Despite rejection from Pierce County, ST3 is passing
Update The Sound Transit ballot measure that will expand light rail throughout King, Pierce, and Snohomish counties over the next several decades will likely pass, according to the latest ballot count. In fact, The Seattle Times is reporting it already has, despite Pierce County voters rejecting the measure by 56 percent.
Though it will takes years to see the benefits, taxpayers will have to start paying for it starting next year.
In January, sales tax will go up half-a-percent, car tabs will more than triple, and property taxes will jump over $300 per year in the Sound Transit district.
ST3 has 55 percent approval among counted ballots.
King County Executive Dow Constantine, who is the Sound Transit chairperson, told KIRO Radio that the percentage is a “very strong number” and said “we are very confident but we’re going to wait to see all the votes counted.”
Constantine said the vote shows people have embraced light rail as an alternative to sitting in traffic.
“They know we need to build a high-capacity transit system to deal with the transportation challenges we have now and those that will come with another million people living in this region,” he said.
Constantine said he was happy with the voter output, and was confident that the 10-point advantage would hold up even as ballots continue to be counted.
“We always knew that Pierce County would be a little bit of a problem as we’ve had some difficult votes there in the past but the strong, strong numbers from King County and also the positive result from Snohomish far more than offset that,” he said. “I am particularly grateful that my constituents in King County are approving this by more than a 58 and a half margin. They know full well that we can’t keep doing the same thing we’ve been doing and expect a different result. We have to build an alternative to sitting in traffic.”
Assuming the vote passes, he says the next step will be working to build “on the foundation of this agency that is delivering projects ahead of schedule and under budget. Making sure we can maintain that same discipline, that same accountability as we expand to create more transit more quickly.”
On the ground, the first priorities will be the light-rail extensions all they way to downtown Redmond and Federal Way, and bus rapid transit all along I-405 and State Route 522, Constantine said.
“We are going to work hard to get those projects out there early and get people moving again,” Constantine said.
The planning and permitting will also be key.
“Any time we can save there means delivering a transit system sooner,” Constantine said. “The sooner we deliver it, the more value people get out of it. And if you saw the traffic this morning, you know we don’t have any time to lose.”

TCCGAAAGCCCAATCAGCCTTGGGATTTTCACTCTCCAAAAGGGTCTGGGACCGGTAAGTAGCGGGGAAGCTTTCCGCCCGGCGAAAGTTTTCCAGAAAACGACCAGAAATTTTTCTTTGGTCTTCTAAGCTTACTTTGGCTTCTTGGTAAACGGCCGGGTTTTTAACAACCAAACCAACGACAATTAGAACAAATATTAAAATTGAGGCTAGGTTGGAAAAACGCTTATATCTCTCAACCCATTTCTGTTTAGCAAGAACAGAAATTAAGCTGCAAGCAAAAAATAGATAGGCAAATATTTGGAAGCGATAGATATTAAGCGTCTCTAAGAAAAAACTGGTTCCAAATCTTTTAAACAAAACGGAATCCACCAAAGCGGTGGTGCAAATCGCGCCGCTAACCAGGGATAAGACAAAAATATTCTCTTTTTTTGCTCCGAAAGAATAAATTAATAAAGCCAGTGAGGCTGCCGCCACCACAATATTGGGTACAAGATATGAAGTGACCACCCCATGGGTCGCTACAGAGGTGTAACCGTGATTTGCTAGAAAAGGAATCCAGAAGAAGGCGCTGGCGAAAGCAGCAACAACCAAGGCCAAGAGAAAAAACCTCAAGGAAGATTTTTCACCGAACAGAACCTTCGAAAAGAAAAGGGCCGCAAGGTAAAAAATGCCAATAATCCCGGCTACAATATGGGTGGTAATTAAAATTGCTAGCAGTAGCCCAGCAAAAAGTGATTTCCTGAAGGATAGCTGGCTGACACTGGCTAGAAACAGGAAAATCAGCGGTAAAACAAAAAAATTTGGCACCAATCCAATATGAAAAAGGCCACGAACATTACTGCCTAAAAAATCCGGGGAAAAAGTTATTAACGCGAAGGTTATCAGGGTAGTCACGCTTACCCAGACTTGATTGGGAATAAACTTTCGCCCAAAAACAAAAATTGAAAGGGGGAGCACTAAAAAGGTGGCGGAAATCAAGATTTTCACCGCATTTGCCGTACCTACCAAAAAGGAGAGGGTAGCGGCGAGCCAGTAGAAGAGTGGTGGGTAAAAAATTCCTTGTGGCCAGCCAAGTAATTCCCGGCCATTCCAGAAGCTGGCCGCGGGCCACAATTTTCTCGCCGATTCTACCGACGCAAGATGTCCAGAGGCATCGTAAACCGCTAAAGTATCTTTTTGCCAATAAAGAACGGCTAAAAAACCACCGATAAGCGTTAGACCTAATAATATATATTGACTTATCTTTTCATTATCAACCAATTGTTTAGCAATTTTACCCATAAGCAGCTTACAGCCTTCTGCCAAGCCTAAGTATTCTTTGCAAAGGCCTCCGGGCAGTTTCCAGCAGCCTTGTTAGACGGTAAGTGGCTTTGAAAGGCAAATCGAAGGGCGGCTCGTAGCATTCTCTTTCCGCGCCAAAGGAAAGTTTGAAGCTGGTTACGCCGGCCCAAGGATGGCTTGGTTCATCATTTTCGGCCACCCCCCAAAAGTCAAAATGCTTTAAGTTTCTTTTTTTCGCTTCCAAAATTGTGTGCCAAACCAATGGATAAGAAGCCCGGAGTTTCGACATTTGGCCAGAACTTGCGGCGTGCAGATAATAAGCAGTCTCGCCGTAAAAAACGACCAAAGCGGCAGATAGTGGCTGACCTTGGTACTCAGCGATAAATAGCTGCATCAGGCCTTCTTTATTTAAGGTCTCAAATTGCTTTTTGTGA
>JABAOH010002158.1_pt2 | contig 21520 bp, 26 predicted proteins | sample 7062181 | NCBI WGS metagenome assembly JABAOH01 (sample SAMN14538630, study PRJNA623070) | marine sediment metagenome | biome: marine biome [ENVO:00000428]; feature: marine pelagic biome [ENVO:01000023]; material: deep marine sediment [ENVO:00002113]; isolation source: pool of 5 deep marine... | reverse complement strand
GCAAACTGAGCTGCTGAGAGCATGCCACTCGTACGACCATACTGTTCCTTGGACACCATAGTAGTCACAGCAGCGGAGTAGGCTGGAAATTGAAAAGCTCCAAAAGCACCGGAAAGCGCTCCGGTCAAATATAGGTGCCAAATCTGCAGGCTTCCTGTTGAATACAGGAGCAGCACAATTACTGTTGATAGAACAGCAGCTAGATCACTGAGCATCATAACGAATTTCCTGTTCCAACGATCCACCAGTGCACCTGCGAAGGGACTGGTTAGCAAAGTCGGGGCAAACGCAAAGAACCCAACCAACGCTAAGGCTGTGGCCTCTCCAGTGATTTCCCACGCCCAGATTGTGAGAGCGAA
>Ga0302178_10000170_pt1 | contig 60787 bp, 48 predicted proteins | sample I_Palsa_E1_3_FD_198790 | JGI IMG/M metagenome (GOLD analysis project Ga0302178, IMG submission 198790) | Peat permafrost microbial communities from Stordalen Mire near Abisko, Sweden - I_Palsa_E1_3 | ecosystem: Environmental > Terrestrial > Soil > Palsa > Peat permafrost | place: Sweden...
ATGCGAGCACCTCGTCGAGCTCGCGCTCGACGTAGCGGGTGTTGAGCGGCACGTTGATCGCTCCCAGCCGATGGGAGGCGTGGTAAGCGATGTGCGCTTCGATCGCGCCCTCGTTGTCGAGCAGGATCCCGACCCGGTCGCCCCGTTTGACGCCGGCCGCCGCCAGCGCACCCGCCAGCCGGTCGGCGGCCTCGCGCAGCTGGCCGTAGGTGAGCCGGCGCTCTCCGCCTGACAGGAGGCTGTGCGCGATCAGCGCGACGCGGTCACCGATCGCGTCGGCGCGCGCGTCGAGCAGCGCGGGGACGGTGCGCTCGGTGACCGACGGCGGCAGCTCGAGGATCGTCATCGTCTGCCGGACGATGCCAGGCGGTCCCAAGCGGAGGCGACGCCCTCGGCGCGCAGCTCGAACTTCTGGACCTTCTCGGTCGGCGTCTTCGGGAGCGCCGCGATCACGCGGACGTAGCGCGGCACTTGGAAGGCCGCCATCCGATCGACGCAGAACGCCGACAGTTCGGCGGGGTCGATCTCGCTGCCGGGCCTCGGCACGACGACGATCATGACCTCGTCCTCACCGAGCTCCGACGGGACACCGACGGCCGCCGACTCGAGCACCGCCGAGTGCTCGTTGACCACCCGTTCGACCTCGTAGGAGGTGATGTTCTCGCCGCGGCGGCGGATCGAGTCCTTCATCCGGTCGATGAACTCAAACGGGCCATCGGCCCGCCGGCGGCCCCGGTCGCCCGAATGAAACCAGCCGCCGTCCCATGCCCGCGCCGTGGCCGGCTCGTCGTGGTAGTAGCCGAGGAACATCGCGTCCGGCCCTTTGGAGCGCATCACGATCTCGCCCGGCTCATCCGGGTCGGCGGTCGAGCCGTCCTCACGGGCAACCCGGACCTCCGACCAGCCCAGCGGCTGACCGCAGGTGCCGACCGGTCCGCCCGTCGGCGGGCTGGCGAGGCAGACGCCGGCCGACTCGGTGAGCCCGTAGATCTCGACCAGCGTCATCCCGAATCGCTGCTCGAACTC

He said he was grateful to people of the region for embracing this task.
“We have tried for decades to build a transit system that would serve the needs of a growing population and a growing economy and it would have been less expensive to do it 50 years ago, but we didn’t,” he said. “Really, there was no time like the present so folks understood that, they stepped up and they did something difficult. They voted to tax themselves to build infrastructure that will serve this region for decades, generations really, to come.”
Between Pierce, King and Snohomish Counties, there was 55 percent approval, and 44 percent against the measure by 10 a.m. on Wednesday.
The $54 billion Sound Transit 3 (ST3) measure is failing in Pierce County with 56 percent rejecting it. However, it is passing with 58 percent approval in King County and 52 percent approval in Snohomish County.
The overall plan isn’t expected to be complete until the early 2040s. Once complete, a rider could potentially get from Dupont to Everett without the need for a car. The Sound Transit proposal would extend light rail’s reach, including cities east of Seattle, such as Bellevue and Redmond, and to Seattle’s more westerly neighborhoods.
The measure was hotly contested by many, including by People for Smarter Transit. Former King County Council member Maggie Fimia told KIRO 7 that the measure is “a waste of taxpayer dollars” and it takes away from transit service.
The anti-ST3 group argued that Sound Transit spent millions on advertising and marketing to gain approval of the light rail effort. The counter-argument is that even $20 million over 10 years wasn’t too much.
It was reported that local tech giants were also pumping money into the effort.
Well before the election, it was reported that, unlike what Sound Transit said, the light rail project was nowhere near on time or under budget. The Seattle Times reported that the first corridor cost $4.95 billion, well over the promised $1.67 billion.
The agency also came under fire for improperly giving the email addresses of more than 170,000 customers to a political campaign promoting an expansion of mass transit.
If the measure passes, it will cost the “typical adult” an additional $169 per year — or roughly $14 per month.